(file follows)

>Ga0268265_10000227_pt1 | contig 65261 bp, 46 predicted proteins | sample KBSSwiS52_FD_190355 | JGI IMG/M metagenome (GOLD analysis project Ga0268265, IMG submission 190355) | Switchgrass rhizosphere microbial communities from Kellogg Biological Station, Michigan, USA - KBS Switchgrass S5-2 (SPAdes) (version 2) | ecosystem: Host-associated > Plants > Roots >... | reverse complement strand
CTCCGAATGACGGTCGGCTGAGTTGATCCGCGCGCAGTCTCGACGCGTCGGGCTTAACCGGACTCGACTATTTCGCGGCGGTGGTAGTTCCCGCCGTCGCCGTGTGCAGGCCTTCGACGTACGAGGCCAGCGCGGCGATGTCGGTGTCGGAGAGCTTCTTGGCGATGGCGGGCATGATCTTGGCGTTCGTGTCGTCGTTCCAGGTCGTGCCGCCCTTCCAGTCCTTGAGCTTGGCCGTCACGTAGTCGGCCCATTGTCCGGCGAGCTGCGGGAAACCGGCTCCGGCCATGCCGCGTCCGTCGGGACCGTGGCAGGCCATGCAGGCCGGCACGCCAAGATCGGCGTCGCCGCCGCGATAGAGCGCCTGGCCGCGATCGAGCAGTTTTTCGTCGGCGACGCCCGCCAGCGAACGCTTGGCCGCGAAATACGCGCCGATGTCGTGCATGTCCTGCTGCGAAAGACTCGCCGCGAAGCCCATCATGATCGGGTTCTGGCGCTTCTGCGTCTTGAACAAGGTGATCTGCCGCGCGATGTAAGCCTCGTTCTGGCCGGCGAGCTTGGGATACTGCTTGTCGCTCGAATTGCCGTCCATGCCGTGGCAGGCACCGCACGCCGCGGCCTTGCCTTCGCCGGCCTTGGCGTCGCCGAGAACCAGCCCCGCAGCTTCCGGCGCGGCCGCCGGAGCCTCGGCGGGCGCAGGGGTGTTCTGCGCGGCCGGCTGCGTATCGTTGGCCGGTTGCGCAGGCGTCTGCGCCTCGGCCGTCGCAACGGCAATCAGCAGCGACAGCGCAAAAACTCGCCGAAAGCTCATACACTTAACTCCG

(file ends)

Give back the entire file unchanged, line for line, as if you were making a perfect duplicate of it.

>Ga0268265_10000227_pt1 | contig 65261 bp, 46 predicted proteins | sample KBSSwiS52_FD_190355 | JGI IMG/M metagenome (GOLD analysis project Ga0268265, IMG submission 190355) | Switchgrass rhizosphere microbial communities from Kellogg Biological Station, Michigan, USA - KBS Switchgrass S5-2 (SPAdes) (version 2) | ecosystem: Host-associated > Plants > Roots >... | reverse complement strand
CTCCGAATGACGGTCGGCTGAGTTGATCCGCGCGCAGTCTCGACGCGTCGGGCTTAACCGGACTCGACTATTTCGCGGCGGTGGTAGTTCCCGCCGTCGCCGTGTGCAGGCCTTCGACGTACGAGGCCAGCGCGGCGATGTCGGTGTCGGAGAGCTTCTTGGCGATGGCGGGCATGATCTTGGCGTTCGTGTCGTCGTTCCAGGTCGTGCCGCCCTTCCAGTCCTTGAGCTTGGCCGTCACGTAGTCGGCCCATTGTCCGGCGAGCTGCGGGAAACCGGCTCCGGCCATGCCGCGTCCGTCGGGACCGTGGCAGGCCATGCAGGCCGGCACGCCAAGATCGGCGTCGCCGCCGCGATAGAGCGCCTGGCCGCGATCGAGCAGTTTTTCGTCGGCGACGCCCGCCAGCGAACGCTTGGCCGCGAAATACGCGCCGATGTCGTGCATGTCCTGCTGCGAAAGACTCGCCGCGAAGCCCATCATGATCGGGTTCTGGCGCTTCTGCGTCTTGAACAAGGTGATCTGCCGCGCGATGTAAGCCTCGTTCTGGCCGGCGAGCTTGGGATACTGCTTGTCGCTCGAATTGCCGTCCATGCCGTGGCAGGCACCGCACGCCGCGGCCTTGCCTTCGCCGGCCTTGGCGTCGCCGAGAACCAGCCCCGCAGCTTCCGGCGCGGCCGCCGGAGCCTCGGCGGGCGCAGGGGTGTTCTGCGCGGCCGGCTGCGTATCGTTGGCCGGTTGCGCAGGCGTCTGCGCCTCGGCCGTCGCAACGGCAATCAGCAGCGACAGCGCAAAAACTCGCCGAAAGCTCATACACTTAACTCCG